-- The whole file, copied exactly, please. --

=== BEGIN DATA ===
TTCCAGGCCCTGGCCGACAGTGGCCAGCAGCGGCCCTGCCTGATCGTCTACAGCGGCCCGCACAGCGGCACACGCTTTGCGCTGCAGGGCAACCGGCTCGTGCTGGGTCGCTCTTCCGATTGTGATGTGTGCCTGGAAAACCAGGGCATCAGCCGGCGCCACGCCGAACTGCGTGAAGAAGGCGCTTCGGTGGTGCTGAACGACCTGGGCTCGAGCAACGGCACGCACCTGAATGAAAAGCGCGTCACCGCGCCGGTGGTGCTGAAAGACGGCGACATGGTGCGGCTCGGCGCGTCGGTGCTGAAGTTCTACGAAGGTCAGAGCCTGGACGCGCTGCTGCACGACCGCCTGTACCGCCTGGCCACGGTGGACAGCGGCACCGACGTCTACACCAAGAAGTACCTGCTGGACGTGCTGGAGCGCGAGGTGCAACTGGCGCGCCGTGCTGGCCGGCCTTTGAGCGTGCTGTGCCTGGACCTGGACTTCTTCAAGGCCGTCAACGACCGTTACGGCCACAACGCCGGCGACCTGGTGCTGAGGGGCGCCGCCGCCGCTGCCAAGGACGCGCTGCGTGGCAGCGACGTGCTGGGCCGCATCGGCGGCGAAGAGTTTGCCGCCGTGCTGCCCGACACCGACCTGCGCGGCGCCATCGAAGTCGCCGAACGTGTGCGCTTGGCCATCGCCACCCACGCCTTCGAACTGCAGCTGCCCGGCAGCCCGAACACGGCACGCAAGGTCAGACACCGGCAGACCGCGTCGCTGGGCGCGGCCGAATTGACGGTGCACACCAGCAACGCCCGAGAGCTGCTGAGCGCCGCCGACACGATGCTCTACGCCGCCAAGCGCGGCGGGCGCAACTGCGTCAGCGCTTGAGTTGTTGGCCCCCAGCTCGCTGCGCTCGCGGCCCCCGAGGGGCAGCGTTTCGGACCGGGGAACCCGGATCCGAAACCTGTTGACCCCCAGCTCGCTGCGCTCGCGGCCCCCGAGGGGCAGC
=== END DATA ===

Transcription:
TTCCAGGCCCTGGCCGACAGTGGCCAGCAGCGGCCCTGCCTGATCGTCTACAGCGGCCCGCACAGCGGCACACGCTTTGCGCTGCAGGGCAACCGGCTCGTGCTGGGTCGCTCTTCCGATTGTGATGTGTGCCTGGAAAACCAGGGCATCAGCCGGCGCCACGCCGAACTGCGTGAAGAAGGCGCTTCGGTGGTGCTGAACGACCTGGGCTCGAGCAACGGCACGCACCTGAATGAAAAGCGCGTCACCGCGCCGGTGGTGCTGAAAGACGGCGACATGGTGCGGCTCGGCGCGTCGGTGCTGAAGTTCTACGAAGGTCAGAGCCTGGACGCGCTGCTGCACGACCGCCTGTACCGCCTGGCCACGGTGGACAGCGGCACCGACGTCTACACCAAGAAGTACCTGCTGGACGTGCTGGAGCGCGAGGTGCAACTGGCGCGCCGTGCTGGCCGGCCTTTGAGCGTGCTGTGCCTGGACCTGGACTTCTTCAAGGCCGTCAACGACCGTTACGGCCACAACGCCGGCGACCTGGTGCTGAGGGGCGCCGCCGCCGCTGCCAAGGACGCGCTGCGTGGCAGCGACGTGCTGGGCCGCATCGGCGGCGAAGAGTTTGCCGCCGTGCTGCCCGACACCGACCTGCGCGGCGCCATCGAAGTCGCCGAACGTGTGCGCTTGGCCATCGCCACCCACGCCTTCGAACTGCAGCTGCCCGGCAGCCCGAACACGGCACGCAAGGTCAGACACCGGCAGACCGCGTCGCTGGGCGCGGCCGAATTGACGGTGCACACCAGCAACGCCCGAGAGCTGCTGAGCGCCGCCGACACGATGCTCTACGCCGCCAAGCGCGGCGGGCGCAACTGCGTCAGCGCTTGAGTTGTTGGCCCCCAGCTCGCTGCGCTCGCGGCCCCCGAGGGGCAGCGTTTCGGACCGGGGAACCCGGATCCGAAACCTGTTGACCCCCAGCTCGCTGCGCTCGCGGCCCCCGAGGGGCAGC